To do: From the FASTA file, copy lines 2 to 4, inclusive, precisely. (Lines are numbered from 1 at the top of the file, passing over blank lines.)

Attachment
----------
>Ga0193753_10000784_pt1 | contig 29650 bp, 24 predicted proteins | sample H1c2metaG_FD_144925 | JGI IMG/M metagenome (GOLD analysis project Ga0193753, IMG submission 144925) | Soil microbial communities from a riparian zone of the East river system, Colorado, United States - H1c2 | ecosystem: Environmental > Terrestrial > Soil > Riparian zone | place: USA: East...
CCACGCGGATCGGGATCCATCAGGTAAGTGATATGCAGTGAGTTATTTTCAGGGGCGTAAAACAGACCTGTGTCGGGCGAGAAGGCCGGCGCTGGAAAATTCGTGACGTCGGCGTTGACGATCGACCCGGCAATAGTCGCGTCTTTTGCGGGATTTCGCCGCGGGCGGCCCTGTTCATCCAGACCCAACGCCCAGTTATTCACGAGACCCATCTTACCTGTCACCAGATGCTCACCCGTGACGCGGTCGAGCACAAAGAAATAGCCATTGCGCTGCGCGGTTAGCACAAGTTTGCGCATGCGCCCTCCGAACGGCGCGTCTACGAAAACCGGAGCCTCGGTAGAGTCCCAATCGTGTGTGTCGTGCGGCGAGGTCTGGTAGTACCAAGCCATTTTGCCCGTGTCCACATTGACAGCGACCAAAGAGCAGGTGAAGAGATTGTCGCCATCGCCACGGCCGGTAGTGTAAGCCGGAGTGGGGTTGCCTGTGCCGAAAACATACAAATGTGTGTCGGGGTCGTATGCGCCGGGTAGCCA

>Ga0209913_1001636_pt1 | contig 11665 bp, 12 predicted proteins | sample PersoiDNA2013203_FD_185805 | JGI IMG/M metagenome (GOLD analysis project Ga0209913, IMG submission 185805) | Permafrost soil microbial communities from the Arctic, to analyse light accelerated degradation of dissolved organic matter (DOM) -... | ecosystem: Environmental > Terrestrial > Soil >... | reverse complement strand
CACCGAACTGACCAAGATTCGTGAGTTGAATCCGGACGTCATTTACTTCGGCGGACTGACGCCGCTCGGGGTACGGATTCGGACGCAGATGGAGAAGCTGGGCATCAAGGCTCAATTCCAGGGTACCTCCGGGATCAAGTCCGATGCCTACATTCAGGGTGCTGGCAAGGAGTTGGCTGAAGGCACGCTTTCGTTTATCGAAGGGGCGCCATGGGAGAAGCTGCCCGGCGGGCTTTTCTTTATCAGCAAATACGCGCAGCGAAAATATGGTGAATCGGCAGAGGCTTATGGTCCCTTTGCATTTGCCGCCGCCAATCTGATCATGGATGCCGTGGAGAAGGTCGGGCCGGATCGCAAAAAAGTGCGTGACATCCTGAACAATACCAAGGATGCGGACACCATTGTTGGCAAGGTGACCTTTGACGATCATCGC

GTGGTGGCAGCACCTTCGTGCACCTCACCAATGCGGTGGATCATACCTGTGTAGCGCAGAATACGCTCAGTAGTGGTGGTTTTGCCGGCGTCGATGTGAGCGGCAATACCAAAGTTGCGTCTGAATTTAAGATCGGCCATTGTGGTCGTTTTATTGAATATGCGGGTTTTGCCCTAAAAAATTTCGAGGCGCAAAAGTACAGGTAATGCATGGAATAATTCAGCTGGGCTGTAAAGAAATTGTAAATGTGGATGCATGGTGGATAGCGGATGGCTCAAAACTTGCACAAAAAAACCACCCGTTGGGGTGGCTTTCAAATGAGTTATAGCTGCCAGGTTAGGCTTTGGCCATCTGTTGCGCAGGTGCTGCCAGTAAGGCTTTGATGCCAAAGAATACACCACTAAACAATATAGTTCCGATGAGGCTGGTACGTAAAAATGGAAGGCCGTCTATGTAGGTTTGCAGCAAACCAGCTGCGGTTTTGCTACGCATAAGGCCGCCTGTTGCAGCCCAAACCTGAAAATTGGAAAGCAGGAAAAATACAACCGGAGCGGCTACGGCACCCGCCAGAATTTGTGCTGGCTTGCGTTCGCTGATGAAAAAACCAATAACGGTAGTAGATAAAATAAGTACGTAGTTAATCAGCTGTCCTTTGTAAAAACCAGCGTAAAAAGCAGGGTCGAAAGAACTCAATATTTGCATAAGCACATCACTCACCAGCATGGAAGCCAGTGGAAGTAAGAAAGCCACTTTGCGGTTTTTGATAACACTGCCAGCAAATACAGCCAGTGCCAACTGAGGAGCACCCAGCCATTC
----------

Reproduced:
CCACGCGGATCGGGATCCATCAGGTAAGTGATATGCAGTGAGTTATTTTCAGGGGCGTAAAACAGACCTGTGTCGGGCGAGAAGGCCGGCGCTGGAAAATTCGTGACGTCGGCGTTGACGATCGACCCGGCAATAGTCGCGTCTTTTGCGGGATTTCGCCGCGGGCGGCCCTGTTCATCCAGACCCAACGCCCAGTTATTCACGAGACCCATCTTACCTGTCACCAGATGCTCACCCGTGACGCGGTCGAGCACAAAGAAATAGCCATTGCGCTGCGCGGTTAGCACAAGTTTGCGCATGCGCCCTCCGAACGGCGCGTCTACGAAAACCGGAGCCTCGGTAGAGTCCCAATCGTGTGTGTCGTGCGGCGAGGTCTGGTAGTACCAAGCCATTTTGCCCGTGTCCACATTGACAGCGACCAAAGAGCAGGTGAAGAGATTGTCGCCATCGCCACGGCCGGTAGTGTAAGCCGGAGTGGGGTTGCCTGTGCCGAAAACATACAAATGTGTGTCGGGGTCGTATGCGCCGGGTAGCCA

>Ga0209913_1001636_pt1 | contig 11665 bp, 12 predicted proteins | sample PersoiDNA2013203_FD_185805 | JGI IMG/M metagenome (GOLD analysis project Ga0209913, IMG submission 185805) | Permafrost soil microbial communities from the Arctic, to analyse light accelerated degradation of dissolved organic matter (DOM) -... | ecosystem: Environmental > Terrestrial > Soil >... | reverse complement strand
CACCGAACTGACCAAGATTCGTGAGTTGAATCCGGACGTCATTTACTTCGGCGGACTGACGCCGCTCGGGGTACGGATTCGGACGCAGATGGAGAAGCTGGGCATCAAGGCTCAATTCCAGGGTACCTCCGGGATCAAGTCCGATGCCTACATTCAGGGTGCTGGCAAGGAGTTGGCTGAAGGCACGCTTTCGTTTATCGAAGGGGCGCCATGGGAGAAGCTGCCCGGCGGGCTTTTCTTTATCAGCAAATACGCGCAGCGAAAATATGGTGAATCGGCAGAGGCTTATGGTCCCTTTGCATTTGCCGCCGCCAATCTGATCATGGATGCCGTGGAGAAGGTCGGGCCGGATCGCAAAAAAGTGCGTGACATCCTGAACAATACCAAGGATGCGGACACCATTGTTGGCAAGGTGACCTTTGACGATCATCGC